I had planned to write a post about my visit to my lovely friend Sarah at the end of May. And then Brexit happened, so I felt that I had to share some of my thoughts on this too.
I first set foot in the UK twenty-five years ago, when I came as an au pair to learn English. Back then, being Swiss meant that the family I was going to work for had to get a permit for me. The many reasons I fell in love with the country I described in my Manchester – An Anniversary post, if you want to have a read. I spent a year in England and came back, intending to stay, a year later, having in the meantime lived in Vienna to learn German, gone to Australia and worked in Switzerland. I did apply for jobs, but again, my nationality was a real obstacle. My only hope was for the December 1992 Swiss referendum to join the EEE to be accepted. 78,73% of the population voted and it was refused by 50.3%… Sounds familiar? My last hope had been crushed and I went back to Switzerland, both angry and heartbroken.
Of course, in the greater scheme of things, my personal experience is not that important. But now that my two daughters have lost overnight the “European passport” they had thanks to their British father, it makes me really sad that they, like thousands and thousands of other young people, might experience the same disillusion. To encounter difficulties in getting a university spot or a job in the country of their choice, or worse, to see their dream disintegrate should not have happened, in my opinion. And for the moment, I am clinging to the hope that somehow, it will not.
Meanwhile, my love relationship with the UK continues and I am looking forward to making more and more memories. Like the ones created during my recent trip: going to a charity barn dance, walking along the sea on that gorgeous South coast, and eating fish and chips in the pub. Or having cream tea in the gardens of Highcliffe Castle and sharing tapas, wine and laughs with friends in Bournemouth.
Until next time.
It is unusual for me to rant on this blog. You may have read the posts about my favourite car brand or the sanity of the chicken man, but they are far and few between. Today, however, I have to write another one. Because sometimes, the repeated lack of courtesy and consideration to others is just too annoying.
Back in February I signed up with a new sport club. I love it. It is beautifully designed and all the staff members are competent and friendly. The variety of courses on offer is impressive and luckily includes my favourites such as Tae Bo and Pilates. The pool is not huge but big enough to swim in and you can choose from many different aqua classes. The weight training and cardio area is equipped with the latest machines. There is also a physical therapy centre – which would have come in handy last year when I broke my arm! – a beauty salon, sun beds, a café and various seminars and events are regularly organised. Finally, the wellness floor is heavenly, with several different saunas, steam baths, another pool, the most comfortable loungers and a huge terrace very popular in the summer.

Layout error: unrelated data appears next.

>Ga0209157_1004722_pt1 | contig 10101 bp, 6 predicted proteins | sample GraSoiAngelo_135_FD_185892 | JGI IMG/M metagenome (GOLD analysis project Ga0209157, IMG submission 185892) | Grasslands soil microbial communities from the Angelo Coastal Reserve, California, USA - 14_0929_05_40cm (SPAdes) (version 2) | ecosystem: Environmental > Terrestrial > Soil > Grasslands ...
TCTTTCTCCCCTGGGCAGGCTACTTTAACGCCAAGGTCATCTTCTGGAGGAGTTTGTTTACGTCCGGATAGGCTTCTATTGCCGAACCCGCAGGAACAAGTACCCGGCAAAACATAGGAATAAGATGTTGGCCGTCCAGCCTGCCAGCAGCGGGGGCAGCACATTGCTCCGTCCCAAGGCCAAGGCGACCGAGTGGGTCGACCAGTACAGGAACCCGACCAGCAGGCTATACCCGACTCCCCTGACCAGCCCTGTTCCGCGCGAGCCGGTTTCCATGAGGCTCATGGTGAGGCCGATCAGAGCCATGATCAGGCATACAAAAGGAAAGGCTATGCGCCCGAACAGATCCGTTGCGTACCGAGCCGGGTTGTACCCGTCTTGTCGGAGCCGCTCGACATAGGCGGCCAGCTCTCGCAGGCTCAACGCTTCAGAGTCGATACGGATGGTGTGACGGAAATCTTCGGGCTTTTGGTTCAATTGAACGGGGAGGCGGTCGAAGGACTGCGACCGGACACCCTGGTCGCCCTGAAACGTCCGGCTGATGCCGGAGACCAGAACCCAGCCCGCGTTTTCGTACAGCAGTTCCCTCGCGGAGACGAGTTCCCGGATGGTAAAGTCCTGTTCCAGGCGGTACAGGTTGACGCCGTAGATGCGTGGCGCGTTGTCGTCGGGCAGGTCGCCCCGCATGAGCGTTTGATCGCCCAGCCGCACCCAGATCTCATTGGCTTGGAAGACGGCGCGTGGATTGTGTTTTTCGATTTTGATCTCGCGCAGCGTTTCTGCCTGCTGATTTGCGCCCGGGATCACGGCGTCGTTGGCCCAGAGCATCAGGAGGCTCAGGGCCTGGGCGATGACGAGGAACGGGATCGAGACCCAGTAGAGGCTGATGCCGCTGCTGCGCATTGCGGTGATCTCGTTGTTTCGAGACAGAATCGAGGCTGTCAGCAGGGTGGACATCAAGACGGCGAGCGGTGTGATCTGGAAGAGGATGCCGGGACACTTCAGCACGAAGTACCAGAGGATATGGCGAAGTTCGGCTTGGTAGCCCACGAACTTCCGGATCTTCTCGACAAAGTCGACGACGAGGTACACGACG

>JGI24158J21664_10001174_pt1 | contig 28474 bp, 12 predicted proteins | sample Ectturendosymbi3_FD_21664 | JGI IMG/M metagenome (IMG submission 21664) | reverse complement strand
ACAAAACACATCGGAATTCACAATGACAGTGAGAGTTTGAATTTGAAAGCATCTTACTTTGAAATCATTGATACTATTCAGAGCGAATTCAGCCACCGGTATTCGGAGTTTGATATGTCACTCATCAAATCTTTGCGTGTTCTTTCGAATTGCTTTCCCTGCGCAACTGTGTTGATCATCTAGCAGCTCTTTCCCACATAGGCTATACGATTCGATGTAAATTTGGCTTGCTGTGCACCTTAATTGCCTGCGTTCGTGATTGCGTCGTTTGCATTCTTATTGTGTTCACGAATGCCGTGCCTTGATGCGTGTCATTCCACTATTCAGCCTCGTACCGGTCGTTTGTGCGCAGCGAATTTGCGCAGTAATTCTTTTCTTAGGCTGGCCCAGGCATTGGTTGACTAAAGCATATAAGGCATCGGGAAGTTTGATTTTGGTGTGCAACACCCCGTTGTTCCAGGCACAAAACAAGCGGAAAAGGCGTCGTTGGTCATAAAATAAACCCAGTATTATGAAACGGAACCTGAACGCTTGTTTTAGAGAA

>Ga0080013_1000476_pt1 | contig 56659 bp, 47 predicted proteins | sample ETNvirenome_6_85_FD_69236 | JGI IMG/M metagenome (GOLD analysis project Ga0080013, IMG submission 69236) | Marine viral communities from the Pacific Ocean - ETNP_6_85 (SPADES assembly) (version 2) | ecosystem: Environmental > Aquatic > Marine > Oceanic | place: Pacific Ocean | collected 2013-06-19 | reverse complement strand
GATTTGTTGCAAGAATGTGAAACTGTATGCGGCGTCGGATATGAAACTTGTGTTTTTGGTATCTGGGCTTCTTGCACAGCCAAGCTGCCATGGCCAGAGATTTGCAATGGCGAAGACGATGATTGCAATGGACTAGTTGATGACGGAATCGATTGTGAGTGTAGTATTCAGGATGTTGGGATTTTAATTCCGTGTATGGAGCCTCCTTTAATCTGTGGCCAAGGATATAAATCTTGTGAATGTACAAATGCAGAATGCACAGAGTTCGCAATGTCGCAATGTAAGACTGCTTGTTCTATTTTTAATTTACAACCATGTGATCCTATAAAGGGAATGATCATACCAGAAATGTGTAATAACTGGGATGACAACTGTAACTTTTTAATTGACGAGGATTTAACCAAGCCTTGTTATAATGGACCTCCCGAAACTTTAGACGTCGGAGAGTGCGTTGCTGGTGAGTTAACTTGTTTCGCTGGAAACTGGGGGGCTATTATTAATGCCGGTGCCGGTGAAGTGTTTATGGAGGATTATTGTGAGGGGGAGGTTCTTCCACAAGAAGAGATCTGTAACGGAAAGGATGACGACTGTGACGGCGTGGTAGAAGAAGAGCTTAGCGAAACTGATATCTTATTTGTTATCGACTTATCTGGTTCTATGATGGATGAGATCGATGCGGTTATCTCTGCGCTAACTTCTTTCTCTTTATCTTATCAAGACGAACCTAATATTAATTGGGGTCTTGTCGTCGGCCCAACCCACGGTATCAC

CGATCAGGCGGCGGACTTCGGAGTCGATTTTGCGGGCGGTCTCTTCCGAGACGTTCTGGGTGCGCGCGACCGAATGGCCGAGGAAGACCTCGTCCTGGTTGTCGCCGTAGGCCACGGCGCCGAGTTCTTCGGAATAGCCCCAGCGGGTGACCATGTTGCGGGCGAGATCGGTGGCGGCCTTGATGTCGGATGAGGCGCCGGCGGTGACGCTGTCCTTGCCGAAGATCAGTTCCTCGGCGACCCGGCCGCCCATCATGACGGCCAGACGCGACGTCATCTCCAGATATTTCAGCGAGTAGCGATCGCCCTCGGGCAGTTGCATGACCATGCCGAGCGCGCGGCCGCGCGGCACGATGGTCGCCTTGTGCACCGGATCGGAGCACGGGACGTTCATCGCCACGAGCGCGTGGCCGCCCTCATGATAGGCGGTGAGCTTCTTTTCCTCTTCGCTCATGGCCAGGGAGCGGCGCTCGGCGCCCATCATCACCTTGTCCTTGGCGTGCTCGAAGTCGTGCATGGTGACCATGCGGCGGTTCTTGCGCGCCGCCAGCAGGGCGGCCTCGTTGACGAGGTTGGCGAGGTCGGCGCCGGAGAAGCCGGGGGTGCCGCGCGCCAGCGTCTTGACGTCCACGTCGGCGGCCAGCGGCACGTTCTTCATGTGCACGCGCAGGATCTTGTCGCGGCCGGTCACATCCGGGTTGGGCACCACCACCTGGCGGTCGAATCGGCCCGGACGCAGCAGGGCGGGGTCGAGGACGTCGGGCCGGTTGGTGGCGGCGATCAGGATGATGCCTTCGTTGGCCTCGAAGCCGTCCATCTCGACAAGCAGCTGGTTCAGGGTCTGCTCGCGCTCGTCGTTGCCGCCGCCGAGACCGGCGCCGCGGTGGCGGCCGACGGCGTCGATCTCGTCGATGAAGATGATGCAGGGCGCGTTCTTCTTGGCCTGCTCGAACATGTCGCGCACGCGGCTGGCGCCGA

Not the poshest or most exclusive gym, but one of high standard. You would therefore think that courtesy from the members would be part of the deal, right? Not really. In the shower area, there is a long built-in table in front of mirrors with two basins. A few steps away toilets can be found with another basin and paper towels. How difficult is it to grab a paper towel once you have rinsed your bathing suit, or washed you hands, or brushed your hair and just wipe the basin and surrounding surface? Apparently, too difficult:
Every single time that I want to put my wash bag down and use the products in it without getting the lot soaked, I have to do it myself. The same applies in the changing area where wet swimming costumes are being dropped down on benches. I know, compared to some of the terrible things going on in the world, this is nothing. But still. I try very hard to teach my children manners and I find it disheartening that adults cannot be bothered to set an example.